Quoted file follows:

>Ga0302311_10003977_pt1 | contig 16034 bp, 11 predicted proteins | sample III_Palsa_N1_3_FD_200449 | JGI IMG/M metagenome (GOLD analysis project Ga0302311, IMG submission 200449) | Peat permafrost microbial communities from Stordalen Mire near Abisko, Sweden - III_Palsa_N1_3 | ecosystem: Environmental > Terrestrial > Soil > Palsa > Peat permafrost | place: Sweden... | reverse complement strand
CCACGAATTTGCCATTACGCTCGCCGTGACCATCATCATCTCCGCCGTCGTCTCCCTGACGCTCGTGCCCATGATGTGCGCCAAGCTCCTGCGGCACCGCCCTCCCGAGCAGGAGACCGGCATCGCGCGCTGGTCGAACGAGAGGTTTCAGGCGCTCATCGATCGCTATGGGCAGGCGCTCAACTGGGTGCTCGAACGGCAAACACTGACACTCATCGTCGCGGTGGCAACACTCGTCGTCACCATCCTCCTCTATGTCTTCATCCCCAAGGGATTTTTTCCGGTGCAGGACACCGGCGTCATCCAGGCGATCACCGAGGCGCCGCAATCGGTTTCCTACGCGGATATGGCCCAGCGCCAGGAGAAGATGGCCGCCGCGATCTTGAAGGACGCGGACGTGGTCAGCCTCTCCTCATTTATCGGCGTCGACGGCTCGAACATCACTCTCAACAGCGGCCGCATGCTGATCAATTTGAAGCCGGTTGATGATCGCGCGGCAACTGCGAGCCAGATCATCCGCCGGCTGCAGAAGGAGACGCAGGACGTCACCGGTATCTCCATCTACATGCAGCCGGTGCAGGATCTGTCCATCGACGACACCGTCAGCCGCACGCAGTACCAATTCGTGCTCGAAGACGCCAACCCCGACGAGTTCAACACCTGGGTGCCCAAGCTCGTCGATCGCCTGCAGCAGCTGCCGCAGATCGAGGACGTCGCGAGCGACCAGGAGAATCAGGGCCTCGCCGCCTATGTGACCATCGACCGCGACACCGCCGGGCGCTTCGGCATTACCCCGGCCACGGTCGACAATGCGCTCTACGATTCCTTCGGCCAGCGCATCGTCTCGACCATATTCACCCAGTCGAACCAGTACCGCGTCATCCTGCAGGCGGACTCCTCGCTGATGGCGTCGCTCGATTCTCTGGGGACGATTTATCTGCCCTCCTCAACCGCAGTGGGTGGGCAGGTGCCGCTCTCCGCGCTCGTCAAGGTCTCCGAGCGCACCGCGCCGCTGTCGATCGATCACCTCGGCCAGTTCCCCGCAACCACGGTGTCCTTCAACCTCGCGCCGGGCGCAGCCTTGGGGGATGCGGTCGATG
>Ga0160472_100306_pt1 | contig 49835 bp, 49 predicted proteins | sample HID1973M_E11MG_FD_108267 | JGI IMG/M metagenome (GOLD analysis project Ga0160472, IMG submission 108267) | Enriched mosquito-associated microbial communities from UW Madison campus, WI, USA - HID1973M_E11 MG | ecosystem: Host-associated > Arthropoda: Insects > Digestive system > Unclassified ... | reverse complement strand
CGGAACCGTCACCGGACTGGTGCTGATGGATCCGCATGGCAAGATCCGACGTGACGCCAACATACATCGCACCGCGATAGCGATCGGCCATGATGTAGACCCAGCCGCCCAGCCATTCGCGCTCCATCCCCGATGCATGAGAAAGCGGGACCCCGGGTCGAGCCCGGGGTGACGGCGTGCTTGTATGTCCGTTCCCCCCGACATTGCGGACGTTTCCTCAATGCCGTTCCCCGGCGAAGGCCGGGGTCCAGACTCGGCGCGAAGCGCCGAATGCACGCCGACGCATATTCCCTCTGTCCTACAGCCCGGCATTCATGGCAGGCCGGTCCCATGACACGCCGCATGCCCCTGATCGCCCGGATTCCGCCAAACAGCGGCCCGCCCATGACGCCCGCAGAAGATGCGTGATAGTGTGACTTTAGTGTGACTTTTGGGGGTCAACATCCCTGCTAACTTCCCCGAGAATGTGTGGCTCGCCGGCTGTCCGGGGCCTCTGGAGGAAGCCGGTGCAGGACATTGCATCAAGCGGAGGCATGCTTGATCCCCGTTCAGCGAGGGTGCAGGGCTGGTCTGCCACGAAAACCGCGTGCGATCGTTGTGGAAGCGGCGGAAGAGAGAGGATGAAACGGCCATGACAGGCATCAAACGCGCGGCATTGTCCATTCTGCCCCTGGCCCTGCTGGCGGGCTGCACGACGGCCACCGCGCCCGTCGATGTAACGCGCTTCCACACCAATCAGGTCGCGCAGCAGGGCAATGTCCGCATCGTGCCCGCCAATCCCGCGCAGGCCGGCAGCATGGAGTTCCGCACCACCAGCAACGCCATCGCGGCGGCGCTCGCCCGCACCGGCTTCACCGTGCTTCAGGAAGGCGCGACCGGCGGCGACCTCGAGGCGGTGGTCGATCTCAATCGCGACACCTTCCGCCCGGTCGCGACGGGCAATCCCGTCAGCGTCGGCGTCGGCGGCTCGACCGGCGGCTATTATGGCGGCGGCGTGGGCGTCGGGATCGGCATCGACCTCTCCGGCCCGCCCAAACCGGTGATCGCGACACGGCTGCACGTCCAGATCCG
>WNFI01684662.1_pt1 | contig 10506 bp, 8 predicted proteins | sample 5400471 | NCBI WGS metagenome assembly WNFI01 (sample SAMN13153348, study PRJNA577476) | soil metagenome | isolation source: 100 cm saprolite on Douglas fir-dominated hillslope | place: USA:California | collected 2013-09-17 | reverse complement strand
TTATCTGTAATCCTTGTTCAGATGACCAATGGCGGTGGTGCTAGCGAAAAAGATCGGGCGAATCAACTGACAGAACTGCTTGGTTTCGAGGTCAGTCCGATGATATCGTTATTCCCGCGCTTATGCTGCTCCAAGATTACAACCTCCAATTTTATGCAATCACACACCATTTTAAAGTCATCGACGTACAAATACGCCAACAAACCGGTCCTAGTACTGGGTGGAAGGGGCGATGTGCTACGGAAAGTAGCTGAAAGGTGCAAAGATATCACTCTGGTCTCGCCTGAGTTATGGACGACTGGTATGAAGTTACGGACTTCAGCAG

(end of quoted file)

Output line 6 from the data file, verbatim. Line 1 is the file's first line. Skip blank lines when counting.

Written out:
TTATCTGTAATCCTTGTTCAGATGACCAATGGCGGTGGTGCTAGCGAAAAAGATCGGGCGAATCAACTGACAGAACTGCTTGGTTTCGAGGTCAGTCCGATGATATCGTTATTCCCGCGCTTATGCTGCTCCAAGATTACAACCTCCAATTTTATGCAATCACACACCATTTTAAAGTCATCGACGTACAAATACGCCAACAAACCGGTCCTAGTACTGGGTGGAAGGGGCGATGTGCTACGGAAAGTAGCTGAAAGGTGCAAAGATATCACTCTGGTCTCGCCTGAGTTATGGACGACTGGTATGAAGTTACGGACTTCAGCAG